In fact, as we have already noted, Copernicus himself was a Catholic who specialized in canon law. The very source of the Copernican Revolution was a Christian who believed the universe was the handiwork of God. Copernicus also appears to have had some strong Neo-Platonic sensibilities. He had an almost mystical reverence for the Sun, and his motivation for proposing the heliocentric theory appears to have largely been due to his philosophical preference for simplicity and mathematical harmony. Ptolemy’s geocentric theory, while elegant, was extremely complicated. A common myth is that as time had elapsed since Ptolemy’s day astronomers had needed to add more and more epicycles (a feature of his model) in order to make sure Ptolemy’s model matched up with astronomical observations. The myth continues that Copernicus, realizing the evidentiary problems with the Ptolemaic model, took the needed theoretical leap to a new model. In fact, no new epicycles had been added, as Ptolemy’s theory was not easily modified. Indeed, Copernicus actually did not have any evidence, astronomical or otherwise, to support his model over Ptolemy’s. The heliocentric model, as proposed by Copernicus, was not any more accurate than Ptolemy’s (a testament to Ptolemy’s genius). Instead, it satisfied Copernicus’ devotion to mathematical harmony.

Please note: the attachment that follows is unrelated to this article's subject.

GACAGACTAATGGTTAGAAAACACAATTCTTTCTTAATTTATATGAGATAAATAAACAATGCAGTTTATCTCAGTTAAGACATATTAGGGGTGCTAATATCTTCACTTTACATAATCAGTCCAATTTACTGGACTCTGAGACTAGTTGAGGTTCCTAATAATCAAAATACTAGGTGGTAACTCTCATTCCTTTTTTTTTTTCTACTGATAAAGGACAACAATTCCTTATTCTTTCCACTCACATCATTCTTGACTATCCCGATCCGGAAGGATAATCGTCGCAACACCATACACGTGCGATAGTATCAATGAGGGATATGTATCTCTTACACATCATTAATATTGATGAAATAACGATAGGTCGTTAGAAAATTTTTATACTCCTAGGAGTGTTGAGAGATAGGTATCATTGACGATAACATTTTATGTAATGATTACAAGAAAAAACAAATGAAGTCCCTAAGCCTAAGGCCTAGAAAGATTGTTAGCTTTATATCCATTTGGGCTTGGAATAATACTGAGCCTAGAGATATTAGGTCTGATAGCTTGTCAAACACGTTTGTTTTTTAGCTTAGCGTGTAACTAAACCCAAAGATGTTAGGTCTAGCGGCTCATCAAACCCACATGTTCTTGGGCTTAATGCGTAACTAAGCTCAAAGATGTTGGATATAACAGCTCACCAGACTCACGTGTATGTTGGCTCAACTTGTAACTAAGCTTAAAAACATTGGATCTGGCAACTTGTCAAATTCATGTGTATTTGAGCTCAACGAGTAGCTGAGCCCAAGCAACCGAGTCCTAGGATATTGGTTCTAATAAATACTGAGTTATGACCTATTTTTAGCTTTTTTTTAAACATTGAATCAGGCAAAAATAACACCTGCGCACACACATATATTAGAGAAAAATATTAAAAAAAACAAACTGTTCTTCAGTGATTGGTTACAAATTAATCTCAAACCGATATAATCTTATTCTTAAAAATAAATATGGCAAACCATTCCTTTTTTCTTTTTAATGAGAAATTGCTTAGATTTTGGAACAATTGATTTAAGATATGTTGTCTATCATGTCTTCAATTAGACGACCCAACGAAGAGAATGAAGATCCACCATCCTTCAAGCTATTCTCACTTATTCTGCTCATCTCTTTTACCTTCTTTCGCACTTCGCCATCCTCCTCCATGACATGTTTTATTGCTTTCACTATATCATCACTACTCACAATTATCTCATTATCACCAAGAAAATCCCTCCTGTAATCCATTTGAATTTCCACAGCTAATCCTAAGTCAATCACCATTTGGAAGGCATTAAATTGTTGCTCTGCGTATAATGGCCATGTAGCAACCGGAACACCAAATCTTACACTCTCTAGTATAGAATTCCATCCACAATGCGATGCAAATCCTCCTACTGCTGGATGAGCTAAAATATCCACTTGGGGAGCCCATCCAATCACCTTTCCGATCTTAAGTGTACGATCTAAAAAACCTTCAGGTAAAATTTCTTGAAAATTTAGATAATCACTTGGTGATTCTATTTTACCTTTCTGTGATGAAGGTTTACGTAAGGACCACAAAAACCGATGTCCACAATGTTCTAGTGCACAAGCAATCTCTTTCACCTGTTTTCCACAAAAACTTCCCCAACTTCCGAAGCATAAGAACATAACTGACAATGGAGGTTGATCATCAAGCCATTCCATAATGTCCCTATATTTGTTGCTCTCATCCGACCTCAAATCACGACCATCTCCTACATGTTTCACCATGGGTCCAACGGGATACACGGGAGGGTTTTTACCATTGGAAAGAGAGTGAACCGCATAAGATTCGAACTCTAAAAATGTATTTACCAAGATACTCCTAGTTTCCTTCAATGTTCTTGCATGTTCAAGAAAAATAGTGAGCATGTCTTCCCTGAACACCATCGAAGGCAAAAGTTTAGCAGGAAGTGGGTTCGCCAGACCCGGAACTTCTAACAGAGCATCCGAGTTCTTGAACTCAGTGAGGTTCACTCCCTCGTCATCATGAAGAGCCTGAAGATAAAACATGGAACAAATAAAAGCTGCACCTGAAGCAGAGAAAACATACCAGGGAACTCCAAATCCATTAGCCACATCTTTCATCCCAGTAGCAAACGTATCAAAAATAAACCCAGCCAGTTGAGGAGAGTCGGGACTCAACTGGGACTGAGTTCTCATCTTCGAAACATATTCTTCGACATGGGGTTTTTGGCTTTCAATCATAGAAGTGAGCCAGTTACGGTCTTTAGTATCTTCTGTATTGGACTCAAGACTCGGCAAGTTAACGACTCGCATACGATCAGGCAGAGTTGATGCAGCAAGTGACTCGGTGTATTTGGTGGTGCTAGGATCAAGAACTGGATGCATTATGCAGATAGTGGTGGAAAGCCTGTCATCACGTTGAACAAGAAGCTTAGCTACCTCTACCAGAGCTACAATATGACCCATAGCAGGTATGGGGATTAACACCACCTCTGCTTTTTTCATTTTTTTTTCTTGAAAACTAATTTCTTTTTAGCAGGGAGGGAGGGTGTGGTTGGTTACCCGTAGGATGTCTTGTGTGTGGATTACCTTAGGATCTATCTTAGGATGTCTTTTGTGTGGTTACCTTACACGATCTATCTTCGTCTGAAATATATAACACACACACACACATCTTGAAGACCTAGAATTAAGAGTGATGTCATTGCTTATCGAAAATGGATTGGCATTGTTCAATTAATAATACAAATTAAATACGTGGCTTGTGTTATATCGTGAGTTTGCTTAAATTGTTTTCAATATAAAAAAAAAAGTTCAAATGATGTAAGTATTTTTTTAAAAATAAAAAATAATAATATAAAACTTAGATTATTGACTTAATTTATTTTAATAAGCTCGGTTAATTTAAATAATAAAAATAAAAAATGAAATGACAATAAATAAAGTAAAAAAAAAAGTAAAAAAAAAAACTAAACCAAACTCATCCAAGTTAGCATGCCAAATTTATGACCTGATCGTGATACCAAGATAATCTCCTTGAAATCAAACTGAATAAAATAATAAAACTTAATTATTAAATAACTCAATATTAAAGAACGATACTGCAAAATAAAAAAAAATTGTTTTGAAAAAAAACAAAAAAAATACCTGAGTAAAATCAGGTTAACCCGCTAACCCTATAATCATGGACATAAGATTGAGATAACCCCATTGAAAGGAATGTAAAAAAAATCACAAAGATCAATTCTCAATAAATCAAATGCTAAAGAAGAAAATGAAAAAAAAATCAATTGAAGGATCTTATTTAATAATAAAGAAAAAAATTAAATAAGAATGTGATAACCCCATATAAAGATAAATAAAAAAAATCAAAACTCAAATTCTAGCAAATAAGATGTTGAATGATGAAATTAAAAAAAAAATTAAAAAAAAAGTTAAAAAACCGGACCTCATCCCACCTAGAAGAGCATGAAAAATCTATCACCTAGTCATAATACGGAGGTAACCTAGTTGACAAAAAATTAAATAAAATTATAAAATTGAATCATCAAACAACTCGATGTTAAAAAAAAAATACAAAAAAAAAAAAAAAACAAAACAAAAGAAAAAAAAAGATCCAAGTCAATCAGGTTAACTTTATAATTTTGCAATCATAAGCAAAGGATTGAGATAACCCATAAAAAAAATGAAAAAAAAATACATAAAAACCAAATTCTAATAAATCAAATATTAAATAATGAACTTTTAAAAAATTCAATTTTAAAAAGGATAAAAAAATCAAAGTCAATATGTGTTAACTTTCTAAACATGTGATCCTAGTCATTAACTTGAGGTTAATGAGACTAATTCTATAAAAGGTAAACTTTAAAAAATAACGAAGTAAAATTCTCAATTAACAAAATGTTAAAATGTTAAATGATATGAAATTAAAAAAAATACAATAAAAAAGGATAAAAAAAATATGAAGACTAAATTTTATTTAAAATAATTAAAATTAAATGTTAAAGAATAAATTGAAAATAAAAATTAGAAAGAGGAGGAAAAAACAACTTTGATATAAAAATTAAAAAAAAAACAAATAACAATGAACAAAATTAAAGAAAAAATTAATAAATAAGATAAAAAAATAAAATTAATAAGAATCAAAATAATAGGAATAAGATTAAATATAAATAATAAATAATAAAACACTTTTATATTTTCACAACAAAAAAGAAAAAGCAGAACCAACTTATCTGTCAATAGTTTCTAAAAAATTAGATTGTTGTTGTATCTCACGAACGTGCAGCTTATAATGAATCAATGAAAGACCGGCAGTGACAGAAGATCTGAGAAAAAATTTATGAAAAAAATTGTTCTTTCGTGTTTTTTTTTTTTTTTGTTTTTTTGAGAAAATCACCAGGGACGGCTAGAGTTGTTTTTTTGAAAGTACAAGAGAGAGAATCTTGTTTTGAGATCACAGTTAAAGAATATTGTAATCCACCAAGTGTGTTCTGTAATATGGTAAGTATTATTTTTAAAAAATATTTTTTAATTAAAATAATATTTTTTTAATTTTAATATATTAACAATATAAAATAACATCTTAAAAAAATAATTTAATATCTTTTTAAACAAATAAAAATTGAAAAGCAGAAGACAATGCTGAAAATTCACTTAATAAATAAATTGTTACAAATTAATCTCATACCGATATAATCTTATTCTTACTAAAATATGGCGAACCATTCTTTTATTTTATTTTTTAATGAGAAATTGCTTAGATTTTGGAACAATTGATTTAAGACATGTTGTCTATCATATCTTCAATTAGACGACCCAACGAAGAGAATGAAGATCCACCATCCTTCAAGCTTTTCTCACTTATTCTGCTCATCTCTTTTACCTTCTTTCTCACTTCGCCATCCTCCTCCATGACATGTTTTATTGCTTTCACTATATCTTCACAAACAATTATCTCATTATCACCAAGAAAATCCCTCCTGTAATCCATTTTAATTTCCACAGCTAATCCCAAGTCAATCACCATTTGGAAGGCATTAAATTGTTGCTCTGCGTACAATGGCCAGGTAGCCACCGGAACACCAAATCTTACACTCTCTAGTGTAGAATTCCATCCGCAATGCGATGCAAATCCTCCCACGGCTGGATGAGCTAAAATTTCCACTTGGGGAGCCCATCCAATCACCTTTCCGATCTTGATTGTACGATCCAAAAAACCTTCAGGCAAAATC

Copernicus’ theory did not stem from scientific observations but from his philosophical (and even mystical) preferences. We have already seen that geocentrism was not a product of religious dogma, but of Greek philosophy. Therefore the idea that the Copernican Revolution was a story of reason versus dogma or science versus religion is false.